Thursday Links

Don’t say it don’t say it don’t say it… that’s what’s went through my head this Rosh Hashana during the well-wishing when I had to paste a smile on my face while listening to how this year I should find The One.

It’s not that I’m not interested.  I’d be very excited to find The One. But I get bored of always hearing about it, and always having it at the top of the list, above health, wealth, happiness and all that other good stuff. Just one Rosh Hashana I would like to hear someone say, “This year you should love every minute of it and only shed tears when you’re laughing so hard you can’t breath.”

Anyway, Frumanista had a moment like that, which inspired this little musing.

10 thoughts on “Thursday Links

  1. As many of your more recent posts hint at, there is much more to life than getting married. From a married man, being married only solves one issue in life: that of not being married. Besides, peru u’revu is only one out of 613… and marriage is another out of 613. That leaves 611 other themes to concentrate on as well! (Depending on which count you prefer).

    There are many other challenges, joys, tribulations, and celebrations to life that are all important. We don’t pray explicitly on Yamim Nora’im for a zivug for all those who need – our vision is much broader. Take a look at the tefilla of the kohen gadol when he left the kodesh hakodashim (as rendered by Menachem beirebi Machir in the ashkenazi seder ha’avodah) and what we actually ask for on a national level: nowhere does he mention shidduchim!! (Though, to be complete, he did ask that no woman should miscarry…)

    If I had to pin the tactlessness of people on one idea, it is that people like me who mindlessly wish singles “im yirtzeh hashem by you” or “may this be the year” actually think that we are making their target feel better. But it’s probably a de’oraysa violation of ona’as devarim… and we know the rule “safek de’oraysa lechumra”. That’s why I make a conscious effort to avoid it.

  2. Some single love to hear “Im yirzah Hashem by you” and appreciate the bracha. Hard to say it’s “probably a de’oraysa violation of ona’as devarim”; perhaps giving a bracha and leaving that out is more painful. I’d say it depends on the person.

  3. The I”HBY “issue” has been discussed extensively on this blog as well in various others, and yes, the overwhelming consensus is that it is unwelcome to most singles’ ears….Also, just to let you know that even if somebody doesn’t come right out and tell you they don’t mind it, it doesn’t mean they appreciate hearing it, Anonamom…. For myself, I don’t see that it is worthwhile to explain it to somebody who doesn’t get it/doesn’t want to get it, so I politely say “thank you” (I can’t bring myself to say amen) without really meaning it.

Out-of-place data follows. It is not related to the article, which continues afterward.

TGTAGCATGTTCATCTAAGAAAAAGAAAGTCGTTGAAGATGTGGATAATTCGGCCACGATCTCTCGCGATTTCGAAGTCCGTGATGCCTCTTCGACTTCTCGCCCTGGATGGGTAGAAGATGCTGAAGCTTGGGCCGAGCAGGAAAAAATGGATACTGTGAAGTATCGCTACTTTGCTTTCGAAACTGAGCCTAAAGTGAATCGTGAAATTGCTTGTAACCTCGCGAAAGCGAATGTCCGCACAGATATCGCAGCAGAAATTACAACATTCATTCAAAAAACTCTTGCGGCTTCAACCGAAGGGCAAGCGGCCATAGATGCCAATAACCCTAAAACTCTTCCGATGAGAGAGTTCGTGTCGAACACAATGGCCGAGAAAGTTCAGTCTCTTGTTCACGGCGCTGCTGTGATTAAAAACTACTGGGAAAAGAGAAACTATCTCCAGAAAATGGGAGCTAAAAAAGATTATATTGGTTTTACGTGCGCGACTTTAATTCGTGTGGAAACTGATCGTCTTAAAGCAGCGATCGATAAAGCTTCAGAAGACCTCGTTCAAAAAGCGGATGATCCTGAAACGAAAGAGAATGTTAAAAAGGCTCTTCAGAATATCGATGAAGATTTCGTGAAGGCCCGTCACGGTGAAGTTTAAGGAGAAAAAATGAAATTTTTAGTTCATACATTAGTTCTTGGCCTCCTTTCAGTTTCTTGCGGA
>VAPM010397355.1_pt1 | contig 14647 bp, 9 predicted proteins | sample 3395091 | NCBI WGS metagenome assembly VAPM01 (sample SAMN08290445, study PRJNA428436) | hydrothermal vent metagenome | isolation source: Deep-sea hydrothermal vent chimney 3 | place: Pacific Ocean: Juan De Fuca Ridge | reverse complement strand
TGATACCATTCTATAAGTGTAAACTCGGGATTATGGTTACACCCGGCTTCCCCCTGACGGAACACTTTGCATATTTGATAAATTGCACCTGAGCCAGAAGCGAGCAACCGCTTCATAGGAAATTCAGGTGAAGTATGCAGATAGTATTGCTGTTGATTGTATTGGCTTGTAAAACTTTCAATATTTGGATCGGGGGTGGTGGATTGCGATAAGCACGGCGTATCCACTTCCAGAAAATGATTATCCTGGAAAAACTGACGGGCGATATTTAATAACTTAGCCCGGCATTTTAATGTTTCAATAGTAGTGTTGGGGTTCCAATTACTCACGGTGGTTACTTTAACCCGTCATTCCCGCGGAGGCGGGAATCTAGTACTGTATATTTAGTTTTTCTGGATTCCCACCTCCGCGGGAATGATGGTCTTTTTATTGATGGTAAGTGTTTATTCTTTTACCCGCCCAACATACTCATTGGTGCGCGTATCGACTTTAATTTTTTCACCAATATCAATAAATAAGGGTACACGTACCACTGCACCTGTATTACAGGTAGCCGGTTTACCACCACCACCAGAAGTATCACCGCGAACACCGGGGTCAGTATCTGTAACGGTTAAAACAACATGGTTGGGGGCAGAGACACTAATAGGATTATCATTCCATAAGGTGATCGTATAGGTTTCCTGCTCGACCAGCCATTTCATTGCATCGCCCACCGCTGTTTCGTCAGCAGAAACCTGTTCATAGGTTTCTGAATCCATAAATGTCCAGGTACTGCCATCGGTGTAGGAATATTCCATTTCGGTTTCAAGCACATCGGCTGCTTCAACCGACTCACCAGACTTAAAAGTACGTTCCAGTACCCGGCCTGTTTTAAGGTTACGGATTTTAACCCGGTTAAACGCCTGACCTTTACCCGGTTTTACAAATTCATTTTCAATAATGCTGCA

4. I actually like the bracha (I’m single) and find it disgusting that 20-year-olds (or even 25- or 30-yeard olds) should take offense at a bracha that’s so traditional and that’s given with the best of intentions. If someone means to wish you well, say thank you and that’s it. Stop being such a jerk about it.

  5. David, would you say it to a couple dealing with infertility at a bris or baby kiddush?

    Nobody likes to be singled out in front of others. If you are one of the few older singles (though I’d be willing to bet you are under the age of 30) who don’t find it embarrassing or awkward to be told this in front of an audience, then kol hakavod, but realize that there are many people who are more sensitive then you.

  6. David: that’s exactly what I was told by a single who counts each “IY’H by you” as a bracha, and feels the more the better!

    Anonymous: Who is singling out anyone “in front of others”? I would like to think that brachos are giving privately, without the “audience” you mention. Also, infertility is a medical condition; being single is not. No medical or miraculous intervention is needed; how can you compare the two?

  7. You might assume that people would say such things privately, but that is rarely the case. For some reason, bracha sayers like to give their bracha in a loud, emphatic voice within earshot of curious bystanders. On the few occasions they don’t, they pull you aside so ostentatiously that anybody around knows what their purpose is. I really don’t know which method I detest more.

    Obviously, I am not comparing being single to dealing with intertility in the way you describe, only pointing out that when somebody is dealing with a situation that is obvious to all and in addition is something you have little control over, having it pointed out to you in a public place (especially in a situation where what you lack is more obvious than ever) can be embarrassing and makes it hard to maintain your self dignity. As it is, I KNOW people see me and feel pity; that’s not the image I project or want to feel about myself, but that’s the unfortunate reality of being a single woman in her mid 30’s in the frum world. Maybe it’s not something you can understand if you haven’t been in a similar situation.

  8. #8: Then is seems the problem is not with the bracha itself, but with the lack of tact. Certainly, if I were unemployed, I’d welcome a bracha for parnossa, but not “in a loud, emphatic voice within earshot of curious bystanders”. I’d imagine that most brachos given to an individual who is suffering in some way should be given privately.

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